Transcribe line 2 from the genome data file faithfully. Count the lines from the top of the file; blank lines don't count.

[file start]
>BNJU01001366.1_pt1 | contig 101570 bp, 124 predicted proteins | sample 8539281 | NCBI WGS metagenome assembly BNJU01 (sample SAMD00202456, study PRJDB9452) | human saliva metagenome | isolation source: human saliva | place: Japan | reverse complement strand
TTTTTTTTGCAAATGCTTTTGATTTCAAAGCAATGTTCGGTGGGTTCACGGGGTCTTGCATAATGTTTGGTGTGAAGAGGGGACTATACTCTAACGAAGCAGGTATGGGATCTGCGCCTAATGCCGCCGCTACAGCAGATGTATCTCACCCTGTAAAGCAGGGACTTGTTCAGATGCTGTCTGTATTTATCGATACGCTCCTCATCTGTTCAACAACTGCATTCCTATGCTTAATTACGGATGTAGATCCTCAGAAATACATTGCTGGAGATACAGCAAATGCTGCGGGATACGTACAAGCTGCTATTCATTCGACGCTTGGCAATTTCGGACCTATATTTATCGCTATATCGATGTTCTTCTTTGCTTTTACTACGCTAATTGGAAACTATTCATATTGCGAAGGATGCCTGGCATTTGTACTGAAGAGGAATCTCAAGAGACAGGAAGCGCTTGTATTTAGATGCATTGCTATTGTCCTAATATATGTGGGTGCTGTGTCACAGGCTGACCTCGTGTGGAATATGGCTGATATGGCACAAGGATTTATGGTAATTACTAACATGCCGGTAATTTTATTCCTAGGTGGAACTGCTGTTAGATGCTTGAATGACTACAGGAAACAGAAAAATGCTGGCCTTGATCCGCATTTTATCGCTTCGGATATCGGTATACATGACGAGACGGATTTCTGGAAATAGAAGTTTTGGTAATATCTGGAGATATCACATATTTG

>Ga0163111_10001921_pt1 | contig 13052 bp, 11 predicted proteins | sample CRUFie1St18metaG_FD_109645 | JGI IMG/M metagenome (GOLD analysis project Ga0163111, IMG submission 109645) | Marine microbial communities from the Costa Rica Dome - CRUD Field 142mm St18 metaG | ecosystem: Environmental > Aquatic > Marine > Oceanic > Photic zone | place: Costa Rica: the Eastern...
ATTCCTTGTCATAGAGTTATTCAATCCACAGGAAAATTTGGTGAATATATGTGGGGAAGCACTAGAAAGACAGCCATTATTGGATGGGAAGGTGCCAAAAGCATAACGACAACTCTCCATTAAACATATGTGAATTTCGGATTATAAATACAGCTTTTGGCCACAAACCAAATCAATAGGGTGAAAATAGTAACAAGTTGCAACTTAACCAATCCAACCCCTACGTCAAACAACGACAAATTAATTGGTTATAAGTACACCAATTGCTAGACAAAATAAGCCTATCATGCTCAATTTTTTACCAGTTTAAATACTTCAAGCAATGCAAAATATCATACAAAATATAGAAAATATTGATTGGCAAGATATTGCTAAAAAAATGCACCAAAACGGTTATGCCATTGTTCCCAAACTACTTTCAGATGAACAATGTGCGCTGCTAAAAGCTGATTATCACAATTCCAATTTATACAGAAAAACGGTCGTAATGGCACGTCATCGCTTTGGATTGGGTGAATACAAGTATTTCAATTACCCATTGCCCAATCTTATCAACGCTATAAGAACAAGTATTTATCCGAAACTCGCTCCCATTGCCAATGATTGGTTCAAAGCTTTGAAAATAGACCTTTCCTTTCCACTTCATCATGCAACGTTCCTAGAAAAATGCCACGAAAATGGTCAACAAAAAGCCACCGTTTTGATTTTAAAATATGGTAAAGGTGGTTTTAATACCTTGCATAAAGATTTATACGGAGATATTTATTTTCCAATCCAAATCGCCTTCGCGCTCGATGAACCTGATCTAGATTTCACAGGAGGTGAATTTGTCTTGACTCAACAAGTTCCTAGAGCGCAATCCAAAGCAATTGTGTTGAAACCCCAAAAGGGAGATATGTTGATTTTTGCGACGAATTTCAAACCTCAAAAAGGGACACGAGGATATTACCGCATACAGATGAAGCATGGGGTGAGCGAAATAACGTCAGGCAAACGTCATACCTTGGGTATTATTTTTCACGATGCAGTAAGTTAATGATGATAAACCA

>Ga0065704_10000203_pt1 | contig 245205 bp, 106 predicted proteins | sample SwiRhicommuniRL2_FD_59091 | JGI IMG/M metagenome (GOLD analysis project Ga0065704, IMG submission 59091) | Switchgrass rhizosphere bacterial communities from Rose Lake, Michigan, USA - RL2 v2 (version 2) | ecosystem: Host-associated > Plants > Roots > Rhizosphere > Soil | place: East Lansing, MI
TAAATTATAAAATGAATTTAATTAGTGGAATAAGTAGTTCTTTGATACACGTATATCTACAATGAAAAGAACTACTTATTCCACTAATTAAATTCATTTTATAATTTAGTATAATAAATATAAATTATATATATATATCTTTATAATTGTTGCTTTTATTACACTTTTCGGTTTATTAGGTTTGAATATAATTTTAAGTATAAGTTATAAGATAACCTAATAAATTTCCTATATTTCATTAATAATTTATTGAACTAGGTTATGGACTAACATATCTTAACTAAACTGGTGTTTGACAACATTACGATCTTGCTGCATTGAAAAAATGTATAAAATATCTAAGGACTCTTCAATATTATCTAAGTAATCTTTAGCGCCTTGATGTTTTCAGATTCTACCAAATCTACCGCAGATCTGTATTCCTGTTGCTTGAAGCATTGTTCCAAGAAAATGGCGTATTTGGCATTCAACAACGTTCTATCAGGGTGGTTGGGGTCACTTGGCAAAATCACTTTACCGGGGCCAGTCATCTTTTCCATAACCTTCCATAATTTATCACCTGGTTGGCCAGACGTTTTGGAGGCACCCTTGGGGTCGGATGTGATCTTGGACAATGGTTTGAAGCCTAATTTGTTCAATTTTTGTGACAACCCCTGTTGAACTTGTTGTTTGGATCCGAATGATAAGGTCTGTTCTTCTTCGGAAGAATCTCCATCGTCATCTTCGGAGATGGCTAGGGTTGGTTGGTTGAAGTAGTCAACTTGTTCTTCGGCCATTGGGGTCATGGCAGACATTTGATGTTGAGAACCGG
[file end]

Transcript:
TTTTTTTTGCAAATGCTTTTGATTTCAAAGCAATGTTCGGTGGGTTCACGGGGTCTTGCATAATGTTTGGTGTGAAGAGGGGACTATACTCTAACGAAGCAGGTATGGGATCTGCGCCTAATGCCGCCGCTACAGCAGATGTATCTCACCCTGTAAAGCAGGGACTTGTTCAGATGCTGTCTGTATTTATCGATACGCTCCTCATCTGTTCAACAACTGCATTCCTATGCTTAATTACGGATGTAGATCCTCAGAAATACATTGCTGGAGATACAGCAAATGCTGCGGGATACGTACAAGCTGCTATTCATTCGACGCTTGGCAATTTCGGACCTATATTTATCGCTATATCGATGTTCTTCTTTGCTTTTACTACGCTAATTGGAAACTATTCATATTGCGAAGGATGCCTGGCATTTGTACTGAAGAGGAATCTCAAGAGACAGGAAGCGCTTGTATTTAGATGCATTGCTATTGTCCTAATATATGTGGGTGCTGTGTCACAGGCTGACCTCGTGTGGAATATGGCTGATATGGCACAAGGATTTATGGTAATTACTAACATGCCGGTAATTTTATTCCTAGGTGGAACTGCTGTTAGATGCTTGAATGACTACAGGAAACAGAAAAATGCTGGCCTTGATCCGCATTTTATCGCTTCGGATATCGGTATACATGACGAGACGGATTTCTGGAAATAGAAGTTTTGGTAATATCTGGAGATATCACATATTTG